The idea was put forward by a private sector member of the review committee, who argued that the division of Britain's defence services into three competing units is anachronistic and wasteful.
Ministry of Defence chiefs reacted in horror at the suggestion, which might find favour with the public in a post Cold War era, but flies in the face of all military traditions.
The reaction of one junior minister was unprintable, and defence chiefs are certain to mount a powerful attack on the idea if it forms part of the final report of the review committee, due in the summer of 1998.
A single defence service bringing together all fighting units would save huge amounts of money and simplify the chain of command, it was argued during the MoD review committee's deliberations.
But defence chiefs argue that soldiers, sailors and airmen owe their first loyalty to, and fight for, their unit or regiment - not an amorphous concept like "Great Britain Defence Ltd".
They point to moves to integrate the Canadian armed forces as proof that the three services are distinct fighting groups and cannot effectively be merged.
However, the Treasury is known to be looking for economies in the MoD's annual pounds 22bn budget, on top of the pounds 170m savings ordered for the current year because of overspending by the department during the last year of Conservative rule.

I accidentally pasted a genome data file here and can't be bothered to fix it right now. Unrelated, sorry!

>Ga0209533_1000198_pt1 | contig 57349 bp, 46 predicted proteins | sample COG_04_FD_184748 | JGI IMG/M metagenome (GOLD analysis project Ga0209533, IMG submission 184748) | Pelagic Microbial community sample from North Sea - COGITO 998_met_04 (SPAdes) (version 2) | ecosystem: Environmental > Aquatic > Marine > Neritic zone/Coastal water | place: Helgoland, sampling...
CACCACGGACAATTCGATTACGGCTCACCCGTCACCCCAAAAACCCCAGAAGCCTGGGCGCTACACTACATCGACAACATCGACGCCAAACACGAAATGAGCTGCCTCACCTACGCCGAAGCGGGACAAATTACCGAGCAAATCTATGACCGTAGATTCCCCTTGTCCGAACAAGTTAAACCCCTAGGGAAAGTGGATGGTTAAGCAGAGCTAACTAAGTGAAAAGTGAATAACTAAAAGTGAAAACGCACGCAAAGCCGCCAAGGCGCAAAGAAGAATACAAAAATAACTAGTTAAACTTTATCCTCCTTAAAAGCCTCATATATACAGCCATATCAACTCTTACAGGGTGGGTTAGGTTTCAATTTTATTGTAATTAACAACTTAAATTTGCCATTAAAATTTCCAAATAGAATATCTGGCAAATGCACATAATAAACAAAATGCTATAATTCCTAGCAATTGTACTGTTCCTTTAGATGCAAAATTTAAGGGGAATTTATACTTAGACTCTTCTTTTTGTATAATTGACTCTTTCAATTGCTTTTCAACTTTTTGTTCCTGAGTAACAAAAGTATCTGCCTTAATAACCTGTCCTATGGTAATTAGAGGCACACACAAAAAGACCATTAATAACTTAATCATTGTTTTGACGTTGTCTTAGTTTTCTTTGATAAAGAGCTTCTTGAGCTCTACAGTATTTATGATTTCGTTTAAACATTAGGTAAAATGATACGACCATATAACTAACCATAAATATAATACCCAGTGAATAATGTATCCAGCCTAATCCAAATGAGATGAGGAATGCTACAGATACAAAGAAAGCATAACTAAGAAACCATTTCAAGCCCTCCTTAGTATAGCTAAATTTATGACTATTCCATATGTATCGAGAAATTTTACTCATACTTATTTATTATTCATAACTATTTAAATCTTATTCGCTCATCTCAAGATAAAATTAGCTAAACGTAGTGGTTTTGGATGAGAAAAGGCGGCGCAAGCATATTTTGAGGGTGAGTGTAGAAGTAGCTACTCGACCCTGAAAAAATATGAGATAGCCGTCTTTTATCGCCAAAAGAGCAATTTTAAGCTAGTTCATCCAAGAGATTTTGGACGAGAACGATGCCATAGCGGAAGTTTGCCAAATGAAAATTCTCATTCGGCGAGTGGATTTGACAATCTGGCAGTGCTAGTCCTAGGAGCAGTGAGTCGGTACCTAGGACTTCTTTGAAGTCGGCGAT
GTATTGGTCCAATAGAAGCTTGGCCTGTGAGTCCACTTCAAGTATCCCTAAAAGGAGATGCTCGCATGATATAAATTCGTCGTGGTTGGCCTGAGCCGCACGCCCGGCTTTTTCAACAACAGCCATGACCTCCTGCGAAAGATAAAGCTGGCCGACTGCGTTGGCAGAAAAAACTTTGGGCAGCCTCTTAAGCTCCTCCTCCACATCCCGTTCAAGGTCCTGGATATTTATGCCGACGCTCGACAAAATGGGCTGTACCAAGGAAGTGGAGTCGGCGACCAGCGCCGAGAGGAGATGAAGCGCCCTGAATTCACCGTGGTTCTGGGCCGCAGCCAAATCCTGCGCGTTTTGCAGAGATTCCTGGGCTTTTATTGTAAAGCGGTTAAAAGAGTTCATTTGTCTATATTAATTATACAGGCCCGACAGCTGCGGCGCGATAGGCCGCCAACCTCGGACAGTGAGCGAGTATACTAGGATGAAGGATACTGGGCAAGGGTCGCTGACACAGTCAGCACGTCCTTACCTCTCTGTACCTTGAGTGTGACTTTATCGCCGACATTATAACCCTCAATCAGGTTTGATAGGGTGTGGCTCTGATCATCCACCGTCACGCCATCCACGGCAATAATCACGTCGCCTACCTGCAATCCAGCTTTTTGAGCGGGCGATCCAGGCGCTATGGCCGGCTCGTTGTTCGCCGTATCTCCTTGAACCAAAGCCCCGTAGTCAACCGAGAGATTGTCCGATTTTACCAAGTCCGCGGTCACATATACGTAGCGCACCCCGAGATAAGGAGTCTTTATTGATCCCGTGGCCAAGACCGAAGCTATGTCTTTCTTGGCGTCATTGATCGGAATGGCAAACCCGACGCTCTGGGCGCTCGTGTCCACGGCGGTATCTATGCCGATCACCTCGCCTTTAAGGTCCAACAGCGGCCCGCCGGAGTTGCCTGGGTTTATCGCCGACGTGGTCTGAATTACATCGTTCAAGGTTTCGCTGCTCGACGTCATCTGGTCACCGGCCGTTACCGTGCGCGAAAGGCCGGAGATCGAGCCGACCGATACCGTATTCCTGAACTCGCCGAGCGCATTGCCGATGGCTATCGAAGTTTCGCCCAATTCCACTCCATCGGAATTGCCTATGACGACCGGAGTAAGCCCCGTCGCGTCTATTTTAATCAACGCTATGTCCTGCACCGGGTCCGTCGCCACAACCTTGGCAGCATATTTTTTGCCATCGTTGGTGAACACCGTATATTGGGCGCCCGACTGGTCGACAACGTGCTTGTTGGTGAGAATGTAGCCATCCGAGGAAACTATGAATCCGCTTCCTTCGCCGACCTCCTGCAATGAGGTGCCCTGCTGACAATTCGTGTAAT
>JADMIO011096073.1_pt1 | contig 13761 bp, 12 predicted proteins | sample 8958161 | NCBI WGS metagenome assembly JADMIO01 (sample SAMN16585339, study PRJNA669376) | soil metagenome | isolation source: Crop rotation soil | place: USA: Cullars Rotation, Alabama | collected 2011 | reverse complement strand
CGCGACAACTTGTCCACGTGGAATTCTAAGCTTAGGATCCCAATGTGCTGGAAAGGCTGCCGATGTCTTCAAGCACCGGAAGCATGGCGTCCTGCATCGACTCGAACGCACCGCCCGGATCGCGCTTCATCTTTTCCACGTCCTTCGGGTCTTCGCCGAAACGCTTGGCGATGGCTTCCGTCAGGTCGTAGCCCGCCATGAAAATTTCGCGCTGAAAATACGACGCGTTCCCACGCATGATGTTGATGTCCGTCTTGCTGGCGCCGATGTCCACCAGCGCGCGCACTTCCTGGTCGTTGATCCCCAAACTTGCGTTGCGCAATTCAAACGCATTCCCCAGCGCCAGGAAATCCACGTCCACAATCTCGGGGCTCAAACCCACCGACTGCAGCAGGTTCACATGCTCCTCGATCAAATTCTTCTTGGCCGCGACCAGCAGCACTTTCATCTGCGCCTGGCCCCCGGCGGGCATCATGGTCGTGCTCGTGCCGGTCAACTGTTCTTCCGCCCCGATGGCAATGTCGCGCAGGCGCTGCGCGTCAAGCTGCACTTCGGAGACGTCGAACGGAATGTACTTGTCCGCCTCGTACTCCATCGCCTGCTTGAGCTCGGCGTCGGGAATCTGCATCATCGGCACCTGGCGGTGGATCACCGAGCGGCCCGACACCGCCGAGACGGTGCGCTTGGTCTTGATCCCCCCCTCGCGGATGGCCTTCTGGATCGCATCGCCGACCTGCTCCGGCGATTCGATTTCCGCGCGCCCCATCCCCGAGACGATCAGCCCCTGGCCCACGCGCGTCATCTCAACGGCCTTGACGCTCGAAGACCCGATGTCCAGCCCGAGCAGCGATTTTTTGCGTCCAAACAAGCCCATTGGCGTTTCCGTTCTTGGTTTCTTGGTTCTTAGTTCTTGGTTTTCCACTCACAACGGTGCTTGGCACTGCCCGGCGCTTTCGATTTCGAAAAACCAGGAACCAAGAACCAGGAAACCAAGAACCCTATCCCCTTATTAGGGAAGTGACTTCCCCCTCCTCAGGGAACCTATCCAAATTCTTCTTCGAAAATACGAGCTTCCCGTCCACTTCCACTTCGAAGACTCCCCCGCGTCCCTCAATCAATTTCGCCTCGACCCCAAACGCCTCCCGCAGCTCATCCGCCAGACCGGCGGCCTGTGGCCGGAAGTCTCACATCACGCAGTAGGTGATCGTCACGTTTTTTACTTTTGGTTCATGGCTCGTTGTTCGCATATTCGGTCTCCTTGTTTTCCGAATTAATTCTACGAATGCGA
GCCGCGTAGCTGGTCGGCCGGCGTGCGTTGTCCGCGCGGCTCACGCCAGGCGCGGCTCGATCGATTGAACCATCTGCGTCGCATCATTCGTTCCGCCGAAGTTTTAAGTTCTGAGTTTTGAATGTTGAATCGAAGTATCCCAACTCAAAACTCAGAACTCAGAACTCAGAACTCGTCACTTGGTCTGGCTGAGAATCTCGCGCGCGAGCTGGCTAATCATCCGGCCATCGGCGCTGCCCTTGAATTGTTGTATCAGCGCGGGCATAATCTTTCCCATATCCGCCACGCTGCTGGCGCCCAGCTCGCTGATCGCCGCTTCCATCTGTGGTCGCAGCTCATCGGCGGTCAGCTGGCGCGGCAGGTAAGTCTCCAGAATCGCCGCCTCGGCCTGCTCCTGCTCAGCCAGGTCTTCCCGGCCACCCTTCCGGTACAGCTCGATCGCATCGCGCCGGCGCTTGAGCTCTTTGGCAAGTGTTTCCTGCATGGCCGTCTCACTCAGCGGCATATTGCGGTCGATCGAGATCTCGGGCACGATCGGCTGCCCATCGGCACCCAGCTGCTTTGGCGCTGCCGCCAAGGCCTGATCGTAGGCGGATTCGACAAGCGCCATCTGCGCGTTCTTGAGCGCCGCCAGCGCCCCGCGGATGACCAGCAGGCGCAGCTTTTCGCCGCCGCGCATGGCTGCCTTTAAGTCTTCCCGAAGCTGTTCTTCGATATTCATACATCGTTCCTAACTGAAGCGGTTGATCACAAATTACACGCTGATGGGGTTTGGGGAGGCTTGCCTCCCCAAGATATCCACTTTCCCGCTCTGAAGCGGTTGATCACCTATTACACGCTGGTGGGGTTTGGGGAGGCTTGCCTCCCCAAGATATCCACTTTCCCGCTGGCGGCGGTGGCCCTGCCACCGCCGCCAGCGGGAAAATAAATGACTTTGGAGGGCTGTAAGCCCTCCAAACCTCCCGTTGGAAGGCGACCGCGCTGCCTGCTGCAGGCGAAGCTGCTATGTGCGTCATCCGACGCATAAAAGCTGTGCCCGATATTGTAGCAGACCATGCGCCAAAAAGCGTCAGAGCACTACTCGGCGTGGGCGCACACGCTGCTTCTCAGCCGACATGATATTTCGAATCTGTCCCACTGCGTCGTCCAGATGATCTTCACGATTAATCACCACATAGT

The Prime Minister has promised to maintain overall defence spending for the next two years, in line with Labour's promise to sustain Tory public expenditure plans for that period. But eight out of 10 Labour MPs agree with Chancellor Gordon Brown's demand for a bigger "peace dividend".
Among the options being examined by the defence review are the merging of some helicopter operations between the RAF and the Army, a joint fighting unit between the Paras and the Marines and more use of Navy aircraft carriers by the RAF.
Other possible cuts include a dramatic reduction in the ranks of the Territorial Army from 56,000 to 35,000 and the mothballing of some RAF Tornado squadrons - including the famous 617 "Dambusters" squadron.
The number of tank regiments stationed in Germany could also be cut by one-third.
The Chancellor's National Register of Assets - the new "Domesday Book" - has also identified substantial surplus land and property holdings by the MoD that look certain to be sold off, particularly after Britain agreed to spend billions of pounds acquiring more than 200 Eurofighters.
Defence chiefs fear that despite Labour's pledges to maintain spending at 1997-98 levels, nearer the general election political pressure to make substantial savings will mount in order to deliver the Government's promises of real in- creases in expenditure on education and the NHS.Reuse content